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Monday, September 1, 2014

You Say Tomato

      Perhaps it’s beginner’s luck.  Perhaps it’s the perfect summer weather.  Perhaps it’s that my vegetable patch lay fallow for almost five years.
                Whatever the reason, my most recent attempt at backyard farming has yielded a banner crop.
                Oh, I didn’t grown much.  I just wanted to try my luck with a few favorites.  So I bought some plants:  watermelon, eggplant, jalapeno peppers.  And, as every Jersey girl knows:  tomatoes!  I dutifully planted on Mother’s Day weekend and held my breath.
                The jalapeno peppers burst on the scene first.  Who knew four little plants could be so generous?  I would have appreciated if they had waited until some of the other veggies were ready.  Instead, from the end of June until this writing, I have been gifted with at least six hot little numbers a day!  I have had peppers on sandwiches, peppers in sauces, peppers in salsa…you get the idea.
                The tomatoes arrived next.  First, the little grape tomatoes.  These tasty berries proliferated wildly.  Since Fourth of July, I have harvested at least a quart of tomatoes a day.  Tomatoes on sandwiches, tomatoes in sauces, tomatoes in salsa…you get the idea.
    Next came the Rutgers variety:  huge, round slicing tomatoes.  Two or three a day.  Tomatoes on sandwiches, tomatoes in sauces, tomatoes in salsa…
                Then, eggplant.  Purple.  Plump.  Huge leaves swaying in the breeze.  By mid-July, I was picking at least six eggplant a week.  Eggplant on sandwiches, eggplant in sauces…no eggplant in salsa, at least not yet.
                Finally, the watermelon.  A little iffy, these.  Even now, I have difficulty telling for sure which are ripe.  Still, I have picked six watermelon so far.  Three were hits:  ripe, red, juicy.  Three were misses:  pale, tart, tough.  A few more still dangle tantalizingly on the vine. 

                Because I underestimated the hardiness of my crop or my gardening skills, or both, I have been reaping more veggies than one woman can consume.  Or freeze.  Or can.  As a happy consequence, my friends and neighbors have been reaping the benefits.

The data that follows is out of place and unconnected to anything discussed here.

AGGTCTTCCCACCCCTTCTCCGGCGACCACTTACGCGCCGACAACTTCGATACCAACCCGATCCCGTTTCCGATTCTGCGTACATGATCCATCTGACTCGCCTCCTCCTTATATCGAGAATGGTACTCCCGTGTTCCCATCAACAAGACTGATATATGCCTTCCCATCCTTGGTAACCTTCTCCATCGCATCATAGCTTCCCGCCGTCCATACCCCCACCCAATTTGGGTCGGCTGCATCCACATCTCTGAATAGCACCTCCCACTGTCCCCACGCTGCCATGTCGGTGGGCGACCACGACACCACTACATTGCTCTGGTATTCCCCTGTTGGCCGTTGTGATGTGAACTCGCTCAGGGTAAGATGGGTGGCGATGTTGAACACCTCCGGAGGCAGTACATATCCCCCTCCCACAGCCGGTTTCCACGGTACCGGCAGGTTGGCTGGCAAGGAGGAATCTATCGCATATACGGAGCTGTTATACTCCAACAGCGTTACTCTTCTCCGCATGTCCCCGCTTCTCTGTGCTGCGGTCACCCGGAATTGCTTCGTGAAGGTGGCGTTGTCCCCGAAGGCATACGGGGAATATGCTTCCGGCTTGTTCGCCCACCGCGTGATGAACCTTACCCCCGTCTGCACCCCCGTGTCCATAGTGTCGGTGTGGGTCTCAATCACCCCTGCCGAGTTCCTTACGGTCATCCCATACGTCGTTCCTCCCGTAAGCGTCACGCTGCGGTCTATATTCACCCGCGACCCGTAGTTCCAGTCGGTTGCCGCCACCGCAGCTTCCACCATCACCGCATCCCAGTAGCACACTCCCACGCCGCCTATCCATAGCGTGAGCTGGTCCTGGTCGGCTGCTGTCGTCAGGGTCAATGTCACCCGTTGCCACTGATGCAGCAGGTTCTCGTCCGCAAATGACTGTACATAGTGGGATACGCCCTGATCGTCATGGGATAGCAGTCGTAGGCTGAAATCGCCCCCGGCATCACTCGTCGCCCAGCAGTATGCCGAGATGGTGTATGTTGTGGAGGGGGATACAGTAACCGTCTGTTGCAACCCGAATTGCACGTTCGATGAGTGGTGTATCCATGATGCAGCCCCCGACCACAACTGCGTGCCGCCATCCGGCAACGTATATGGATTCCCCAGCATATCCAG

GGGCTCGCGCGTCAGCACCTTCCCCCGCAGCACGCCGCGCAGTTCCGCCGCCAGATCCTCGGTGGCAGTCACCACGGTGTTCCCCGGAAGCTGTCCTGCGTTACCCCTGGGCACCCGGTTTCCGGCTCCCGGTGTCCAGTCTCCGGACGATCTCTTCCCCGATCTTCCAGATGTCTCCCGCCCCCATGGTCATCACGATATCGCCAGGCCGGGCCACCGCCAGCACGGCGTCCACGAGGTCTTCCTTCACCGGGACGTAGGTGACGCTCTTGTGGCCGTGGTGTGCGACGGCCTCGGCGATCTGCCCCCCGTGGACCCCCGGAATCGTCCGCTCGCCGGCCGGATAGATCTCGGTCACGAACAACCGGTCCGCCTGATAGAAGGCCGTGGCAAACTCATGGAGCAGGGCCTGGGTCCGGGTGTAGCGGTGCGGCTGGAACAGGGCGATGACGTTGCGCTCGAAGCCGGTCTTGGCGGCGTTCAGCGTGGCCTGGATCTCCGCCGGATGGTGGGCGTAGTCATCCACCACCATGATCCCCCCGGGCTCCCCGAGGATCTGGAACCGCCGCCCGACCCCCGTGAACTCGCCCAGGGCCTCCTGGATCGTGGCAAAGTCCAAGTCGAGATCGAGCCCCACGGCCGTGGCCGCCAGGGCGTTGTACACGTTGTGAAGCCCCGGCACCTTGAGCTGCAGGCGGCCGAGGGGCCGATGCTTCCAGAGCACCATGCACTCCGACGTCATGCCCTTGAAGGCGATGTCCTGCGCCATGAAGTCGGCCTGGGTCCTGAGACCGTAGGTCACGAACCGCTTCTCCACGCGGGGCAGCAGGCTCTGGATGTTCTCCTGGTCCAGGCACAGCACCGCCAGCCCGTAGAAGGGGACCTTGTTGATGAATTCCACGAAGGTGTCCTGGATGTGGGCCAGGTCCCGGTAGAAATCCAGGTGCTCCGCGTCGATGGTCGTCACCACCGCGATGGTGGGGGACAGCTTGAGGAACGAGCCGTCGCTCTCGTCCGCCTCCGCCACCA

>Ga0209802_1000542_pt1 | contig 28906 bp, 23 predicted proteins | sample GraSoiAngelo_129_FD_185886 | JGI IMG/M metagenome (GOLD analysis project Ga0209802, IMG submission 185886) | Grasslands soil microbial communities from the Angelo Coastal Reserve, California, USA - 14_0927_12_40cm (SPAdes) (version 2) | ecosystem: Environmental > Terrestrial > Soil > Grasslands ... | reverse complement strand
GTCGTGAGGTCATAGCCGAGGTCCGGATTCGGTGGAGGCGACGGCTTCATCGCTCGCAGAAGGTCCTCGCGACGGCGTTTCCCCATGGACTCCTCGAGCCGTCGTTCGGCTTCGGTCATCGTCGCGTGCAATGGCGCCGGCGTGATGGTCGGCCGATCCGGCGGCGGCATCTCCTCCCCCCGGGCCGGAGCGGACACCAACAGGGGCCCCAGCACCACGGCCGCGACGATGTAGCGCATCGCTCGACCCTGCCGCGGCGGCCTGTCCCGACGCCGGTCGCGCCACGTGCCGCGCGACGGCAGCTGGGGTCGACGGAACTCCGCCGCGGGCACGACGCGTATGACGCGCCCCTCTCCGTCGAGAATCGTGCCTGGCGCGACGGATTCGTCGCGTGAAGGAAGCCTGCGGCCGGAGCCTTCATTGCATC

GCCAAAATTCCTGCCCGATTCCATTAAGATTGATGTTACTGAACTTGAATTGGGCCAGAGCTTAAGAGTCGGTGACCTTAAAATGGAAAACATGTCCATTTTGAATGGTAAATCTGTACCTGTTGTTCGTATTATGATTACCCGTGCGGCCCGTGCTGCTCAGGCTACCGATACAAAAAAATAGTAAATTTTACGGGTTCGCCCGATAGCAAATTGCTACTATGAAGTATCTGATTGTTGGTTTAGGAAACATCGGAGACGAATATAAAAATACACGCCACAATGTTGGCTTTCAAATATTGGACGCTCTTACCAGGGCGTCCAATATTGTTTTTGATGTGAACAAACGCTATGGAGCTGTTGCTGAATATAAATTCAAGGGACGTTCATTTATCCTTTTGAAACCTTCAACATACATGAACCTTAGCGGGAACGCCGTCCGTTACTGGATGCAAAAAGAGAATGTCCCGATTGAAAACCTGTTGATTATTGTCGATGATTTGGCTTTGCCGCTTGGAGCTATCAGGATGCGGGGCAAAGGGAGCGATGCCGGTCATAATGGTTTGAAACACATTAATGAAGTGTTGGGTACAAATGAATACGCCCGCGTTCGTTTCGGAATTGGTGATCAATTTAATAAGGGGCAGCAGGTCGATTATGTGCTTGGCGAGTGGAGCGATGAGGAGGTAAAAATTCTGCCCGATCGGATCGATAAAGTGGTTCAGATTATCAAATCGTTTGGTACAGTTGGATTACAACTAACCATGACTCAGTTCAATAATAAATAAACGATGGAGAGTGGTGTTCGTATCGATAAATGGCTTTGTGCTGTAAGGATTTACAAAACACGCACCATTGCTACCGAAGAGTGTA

There is something delightful in being the “veggie fairy.”  My neighbor, Mark – and almost every tenant he has had this summer - has been surprised every Saturday morning with a bag of tomatoes, a couple of eggplant, and a mandatory handful of jalapenos.  June and Joe, my neighbors and good friends, have been greeted after Mass with bags of veggies - if I haven’t already left a sack on their porch! My friend Laura and her daughter Kimberly:  bags of tomatoes.  They have been spared the eggplant and jalapenos, but were willing to experiment on a couple of watermelons with me.  Deb, from gym class, however, actually requested eggplant.  I was only too happy to oblige.  When my sisters and my friend Kathryn came to visit, I let them loose in the veggie patch.  They each took home bags of tomatoes. And I still have plenty to spare.  My friend Loretta, who doesn’t even eat tomatoes, obligingly took a bag off my hands. Even Terry Irving:  when he stopped by to drop off autographed copies of his novel, “Courier,” he could not get out the door without taking tomatoes with him!
                And the “veggie fairy” has also been surprised.  My bags of veggies have returned to me in the form of three different dinners with Laura.  June made sure she shared with me her homemade eggplant parmigiana.  Gifts from my garden, regifted!
                I hope this spectacular season hasn’t spoiled me for future farming efforts.  Next year, I am hoping to have corn, lima beans, sunflowers.
And, of course, tomatoes.


  1. Mary, sounds like you have an extra-green thumb. I love the idea of your veggies being regifted" back to you

  2. Hey Mary, if you're passing by Marmora I'd love to have a few Jersey tomatoes!! Also, think about planting some asparagus next year (my favorite veggie!). It will come up every year without any effort on your part. Here's a link to where you can buy the plants (they have several varieties):

  3. Lovely story of sharing abundance, Mary! - Jen Harford